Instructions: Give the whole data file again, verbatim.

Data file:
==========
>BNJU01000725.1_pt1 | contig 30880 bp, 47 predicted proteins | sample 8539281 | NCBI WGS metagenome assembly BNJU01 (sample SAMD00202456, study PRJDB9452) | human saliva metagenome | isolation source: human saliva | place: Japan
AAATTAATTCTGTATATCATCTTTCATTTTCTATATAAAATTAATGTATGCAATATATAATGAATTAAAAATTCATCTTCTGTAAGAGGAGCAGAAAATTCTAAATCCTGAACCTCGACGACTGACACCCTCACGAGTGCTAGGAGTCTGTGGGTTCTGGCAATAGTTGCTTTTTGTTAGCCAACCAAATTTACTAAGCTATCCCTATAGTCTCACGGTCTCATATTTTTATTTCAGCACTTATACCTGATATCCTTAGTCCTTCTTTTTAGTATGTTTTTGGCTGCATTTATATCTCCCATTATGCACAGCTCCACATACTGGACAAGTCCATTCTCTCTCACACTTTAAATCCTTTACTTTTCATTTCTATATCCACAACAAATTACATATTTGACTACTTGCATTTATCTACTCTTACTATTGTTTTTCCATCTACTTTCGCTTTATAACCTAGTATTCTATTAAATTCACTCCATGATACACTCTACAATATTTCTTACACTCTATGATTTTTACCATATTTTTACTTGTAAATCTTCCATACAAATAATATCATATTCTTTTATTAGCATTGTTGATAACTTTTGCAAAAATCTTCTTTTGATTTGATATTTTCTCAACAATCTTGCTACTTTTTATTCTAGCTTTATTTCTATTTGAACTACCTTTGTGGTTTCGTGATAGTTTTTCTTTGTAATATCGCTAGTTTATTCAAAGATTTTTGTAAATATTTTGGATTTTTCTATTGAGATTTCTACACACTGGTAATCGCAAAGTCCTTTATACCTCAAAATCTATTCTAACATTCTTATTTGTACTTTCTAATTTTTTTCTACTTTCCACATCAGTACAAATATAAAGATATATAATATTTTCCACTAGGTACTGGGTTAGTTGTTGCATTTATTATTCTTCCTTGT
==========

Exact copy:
>BNJU01000725.1_pt1 | contig 30880 bp, 47 predicted proteins | sample 8539281 | NCBI WGS metagenome assembly BNJU01 (sample SAMD00202456, study PRJDB9452) | human saliva metagenome | isolation source: human saliva | place: Japan
AAATTAATTCTGTATATCATCTTTCATTTTCTATATAAAATTAATGTATGCAATATATAATGAATTAAAAATTCATCTTCTGTAAGAGGAGCAGAAAATTCTAAATCCTGAACCTCGACGACTGACACCCTCACGAGTGCTAGGAGTCTGTGGGTTCTGGCAATAGTTGCTTTTTGTTAGCCAACCAAATTTACTAAGCTATCCCTATAGTCTCACGGTCTCATATTTTTATTTCAGCACTTATACCTGATATCCTTAGTCCTTCTTTTTAGTATGTTTTTGGCTGCATTTATATCTCCCATTATGCACAGCTCCACATACTGGACAAGTCCATTCTCTCTCACACTTTAAATCCTTTACTTTTCATTTCTATATCCACAACAAATTACATATTTGACTACTTGCATTTATCTACTCTTACTATTGTTTTTCCATCTACTTTCGCTTTATAACCTAGTATTCTATTAAATTCACTCCATGATACACTCTACAATATTTCTTACACTCTATGATTTTTACCATATTTTTACTTGTAAATCTTCCATACAAATAATATCATATTCTTTTATTAGCATTGTTGATAACTTTTGCAAAAATCTTCTTTTGATTTGATATTTTCTCAACAATCTTGCTACTTTTTATTCTAGCTTTATTTCTATTTGAACTACCTTTGTGGTTTCGTGATAGTTTTTCTTTGTAATATCGCTAGTTTATTCAAAGATTTTTGTAAATATTTTGGATTTTTCTATTGAGATTTCTACACACTGGTAATCGCAAAGTCCTTTATACCTCAAAATCTATTCTAACATTCTTATTTGTACTTTCTAATTTTTTTCTACTTTCCACATCAGTACAAATATAAAGATATATAATATTTTCCACTAGGTACTGGGTTAGTTGTTGCATTTATTATTCTTCCTTGT